It is the maximum peak voltage applied between the conductors of the cable in order to prevent the dielectric piercing (breakdown voltage). This depends exclusively on the characteristics of the insulating dielectric. The formula for determining the Peak Voltage is as follows: Ed * Ri * ln (Re / Ri). Where “Ed” is the dielectric strength of the insulation, “Ri” is the inner radius of the dielectric and “Re” the outer radius.
By Peak voltage and the Impedance is obtained Peak Power, which is independent from frequency. It is calculated as: (V peak max)2 / (2 * Zo), where Zo is the impedance of the cable. This value must never be exceeded.
The power Handling indicates the parameters for power in which a cable can operate, depends on the characteristics of the conductors (inner / outer), but especially by the ability of the dielectric to dissipate heat. The power handling depends strongly on the frequency of use and is inversely proportional to this. The values stated in the tab, refer to the temperature detected on the surface of the cable at 40 C°/104 F°(please take in consideration that when exposed to direct sunlight, the cable overheats), a VSWR of less than 1.5 and an altitude of 0-300m above sea level.
The higher is the operating temperature (ambient t.), the lower the chances to dissipate the heat generated inside the cable towards the outside. Conversely, with low temperatures the heat is easily dissipated so that the cable can operate at higher powers.
The Power Handling is calculated at the temperature of 40°C/104 F° (tested directly on the surface of the cable itself) and the variations in more or less, are leading to a decrease or increase of this value.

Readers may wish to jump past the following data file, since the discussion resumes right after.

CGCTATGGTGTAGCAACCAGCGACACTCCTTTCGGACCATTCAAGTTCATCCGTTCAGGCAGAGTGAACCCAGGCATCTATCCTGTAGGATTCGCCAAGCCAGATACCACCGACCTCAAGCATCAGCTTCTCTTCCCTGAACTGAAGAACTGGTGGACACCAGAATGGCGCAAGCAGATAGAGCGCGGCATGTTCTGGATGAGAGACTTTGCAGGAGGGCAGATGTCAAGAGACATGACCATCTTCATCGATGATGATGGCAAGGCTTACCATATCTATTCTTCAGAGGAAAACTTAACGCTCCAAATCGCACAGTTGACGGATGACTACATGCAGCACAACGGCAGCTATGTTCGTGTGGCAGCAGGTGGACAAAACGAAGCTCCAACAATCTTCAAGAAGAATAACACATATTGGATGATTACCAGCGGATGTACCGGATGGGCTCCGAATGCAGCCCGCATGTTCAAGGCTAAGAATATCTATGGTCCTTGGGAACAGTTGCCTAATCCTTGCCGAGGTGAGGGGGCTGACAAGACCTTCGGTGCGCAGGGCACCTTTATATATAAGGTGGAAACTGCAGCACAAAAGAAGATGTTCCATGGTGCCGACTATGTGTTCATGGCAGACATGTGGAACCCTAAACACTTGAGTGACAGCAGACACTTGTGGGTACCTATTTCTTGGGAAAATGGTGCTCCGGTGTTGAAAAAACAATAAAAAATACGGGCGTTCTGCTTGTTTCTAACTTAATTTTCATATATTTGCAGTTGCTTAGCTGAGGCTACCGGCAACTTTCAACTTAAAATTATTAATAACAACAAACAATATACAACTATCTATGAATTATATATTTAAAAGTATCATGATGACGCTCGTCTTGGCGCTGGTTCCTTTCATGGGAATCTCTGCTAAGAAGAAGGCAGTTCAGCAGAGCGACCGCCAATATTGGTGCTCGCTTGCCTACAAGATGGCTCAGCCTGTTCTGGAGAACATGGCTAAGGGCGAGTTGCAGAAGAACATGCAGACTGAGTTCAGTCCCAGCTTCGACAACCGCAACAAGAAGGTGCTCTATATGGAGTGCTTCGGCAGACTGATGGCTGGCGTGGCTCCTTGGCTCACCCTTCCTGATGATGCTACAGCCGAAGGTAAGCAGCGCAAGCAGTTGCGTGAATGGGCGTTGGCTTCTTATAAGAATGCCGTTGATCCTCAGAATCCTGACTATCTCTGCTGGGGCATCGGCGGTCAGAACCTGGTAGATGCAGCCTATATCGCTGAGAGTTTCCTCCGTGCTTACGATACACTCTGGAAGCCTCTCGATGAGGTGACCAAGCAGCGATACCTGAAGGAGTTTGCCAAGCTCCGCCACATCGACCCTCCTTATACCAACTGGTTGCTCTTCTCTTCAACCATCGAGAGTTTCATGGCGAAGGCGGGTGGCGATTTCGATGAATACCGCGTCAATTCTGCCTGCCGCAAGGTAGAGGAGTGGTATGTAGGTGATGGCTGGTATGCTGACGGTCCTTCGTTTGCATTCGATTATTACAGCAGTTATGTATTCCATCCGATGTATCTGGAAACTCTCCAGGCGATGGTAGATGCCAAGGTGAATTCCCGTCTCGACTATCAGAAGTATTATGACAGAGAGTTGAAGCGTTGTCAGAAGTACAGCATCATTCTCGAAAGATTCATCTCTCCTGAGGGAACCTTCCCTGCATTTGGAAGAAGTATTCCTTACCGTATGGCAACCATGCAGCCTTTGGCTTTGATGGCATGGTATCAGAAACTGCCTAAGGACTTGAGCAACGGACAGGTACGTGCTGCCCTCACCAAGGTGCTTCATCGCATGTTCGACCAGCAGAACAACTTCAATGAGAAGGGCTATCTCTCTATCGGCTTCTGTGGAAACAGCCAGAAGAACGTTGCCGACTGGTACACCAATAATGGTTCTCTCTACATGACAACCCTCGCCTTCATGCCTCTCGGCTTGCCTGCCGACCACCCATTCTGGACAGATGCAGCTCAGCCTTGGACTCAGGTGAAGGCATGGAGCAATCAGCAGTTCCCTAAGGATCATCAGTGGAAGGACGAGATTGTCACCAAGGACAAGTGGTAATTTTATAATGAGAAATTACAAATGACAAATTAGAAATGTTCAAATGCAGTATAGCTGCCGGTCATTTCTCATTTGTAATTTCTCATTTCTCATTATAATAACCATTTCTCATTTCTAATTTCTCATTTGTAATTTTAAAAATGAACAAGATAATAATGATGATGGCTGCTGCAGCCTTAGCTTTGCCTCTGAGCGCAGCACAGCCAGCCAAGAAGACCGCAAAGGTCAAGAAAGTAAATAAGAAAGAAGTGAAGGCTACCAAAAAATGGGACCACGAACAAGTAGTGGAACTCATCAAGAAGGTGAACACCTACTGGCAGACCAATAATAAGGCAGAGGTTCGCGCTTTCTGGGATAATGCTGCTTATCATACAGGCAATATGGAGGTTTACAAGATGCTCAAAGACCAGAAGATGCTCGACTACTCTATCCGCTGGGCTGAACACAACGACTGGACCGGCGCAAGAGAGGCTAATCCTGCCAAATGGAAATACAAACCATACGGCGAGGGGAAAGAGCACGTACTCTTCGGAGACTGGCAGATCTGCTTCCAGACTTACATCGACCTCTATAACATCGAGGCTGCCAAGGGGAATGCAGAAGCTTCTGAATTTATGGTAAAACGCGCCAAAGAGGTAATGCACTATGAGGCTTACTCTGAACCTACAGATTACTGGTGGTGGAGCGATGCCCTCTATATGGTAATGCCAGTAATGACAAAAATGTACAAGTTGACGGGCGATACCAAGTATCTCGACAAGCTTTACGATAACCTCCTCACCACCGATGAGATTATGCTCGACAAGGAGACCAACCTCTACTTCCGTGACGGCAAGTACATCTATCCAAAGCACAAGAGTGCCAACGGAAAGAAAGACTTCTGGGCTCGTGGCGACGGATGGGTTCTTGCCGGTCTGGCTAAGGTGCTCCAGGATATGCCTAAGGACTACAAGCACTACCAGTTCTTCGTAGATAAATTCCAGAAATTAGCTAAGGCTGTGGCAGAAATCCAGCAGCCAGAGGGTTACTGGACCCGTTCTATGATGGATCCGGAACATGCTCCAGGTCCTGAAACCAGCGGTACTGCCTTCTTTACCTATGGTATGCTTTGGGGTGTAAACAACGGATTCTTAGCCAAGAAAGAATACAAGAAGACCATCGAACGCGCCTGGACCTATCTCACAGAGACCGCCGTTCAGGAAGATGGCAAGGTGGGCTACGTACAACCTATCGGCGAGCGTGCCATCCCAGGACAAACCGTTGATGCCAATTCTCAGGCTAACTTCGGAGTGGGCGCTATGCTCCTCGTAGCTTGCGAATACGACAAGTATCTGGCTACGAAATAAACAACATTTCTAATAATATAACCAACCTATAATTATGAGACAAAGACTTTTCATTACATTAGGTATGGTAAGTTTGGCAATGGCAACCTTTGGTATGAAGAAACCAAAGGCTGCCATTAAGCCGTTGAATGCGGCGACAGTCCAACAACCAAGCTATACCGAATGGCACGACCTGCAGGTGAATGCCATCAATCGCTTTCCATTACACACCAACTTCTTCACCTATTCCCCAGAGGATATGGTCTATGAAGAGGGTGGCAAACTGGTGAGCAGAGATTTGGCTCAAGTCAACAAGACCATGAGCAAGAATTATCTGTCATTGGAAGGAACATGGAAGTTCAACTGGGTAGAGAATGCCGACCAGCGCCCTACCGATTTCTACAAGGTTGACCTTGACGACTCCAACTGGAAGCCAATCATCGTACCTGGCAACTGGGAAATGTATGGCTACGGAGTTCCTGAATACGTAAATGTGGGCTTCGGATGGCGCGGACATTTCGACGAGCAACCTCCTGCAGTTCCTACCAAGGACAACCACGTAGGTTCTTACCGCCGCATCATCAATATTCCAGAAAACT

Another factor to consider, is the impedance matching of the system. If not optimal, it generates stationary waves (VSWR). At low to medium values (1 - 1.5), these do not substantially modify the power handling, but at higher values, the cable has to withstand both the incident power and the reflected one. Consequently the power handling drops. In the GRAPH 2, the coefficient K2 is obtained (VSWR), which multiplied by the value of the Power handling declared, provides the maximum allowed power for the VSWR tested in your line.
It’s interesting to know that even the altitude interacts with this data: the higher you climb in altitude, the more the heat dissipation decreases. The graph N3, provides the coefficient K3 related to altitude.
It must also be considered the type of Rx-Tx transmission (RTTY or SSB). Physical accidental alterations and excessive VSWR values (impedance mismatch), are certainly increasing the lost power dissipated in the form of heat. Moreover unwanted stationary waves ratios, are making the situation even worse. In SSB operations a 5/6 seconds transmission time, followed by the same reception lag, is giving the chance to nearly double the power handling values. Be aware that the power should never be exceeding the declared peak power value.
Attenuation Vs Temperature
The temperature, also affects the attenuation of the cable (dB). Also in this case, with modest temperature ranges, the variation is negligible, but if you move far away from the reference temperature (in this case 20C° / 68F°), this can lead to variations remarkable by the more scrupulous operators. If you want to know the variation of attenuation related to temperature, multiply the attenuation value by the K4 coefficient, shown in the graph 4.
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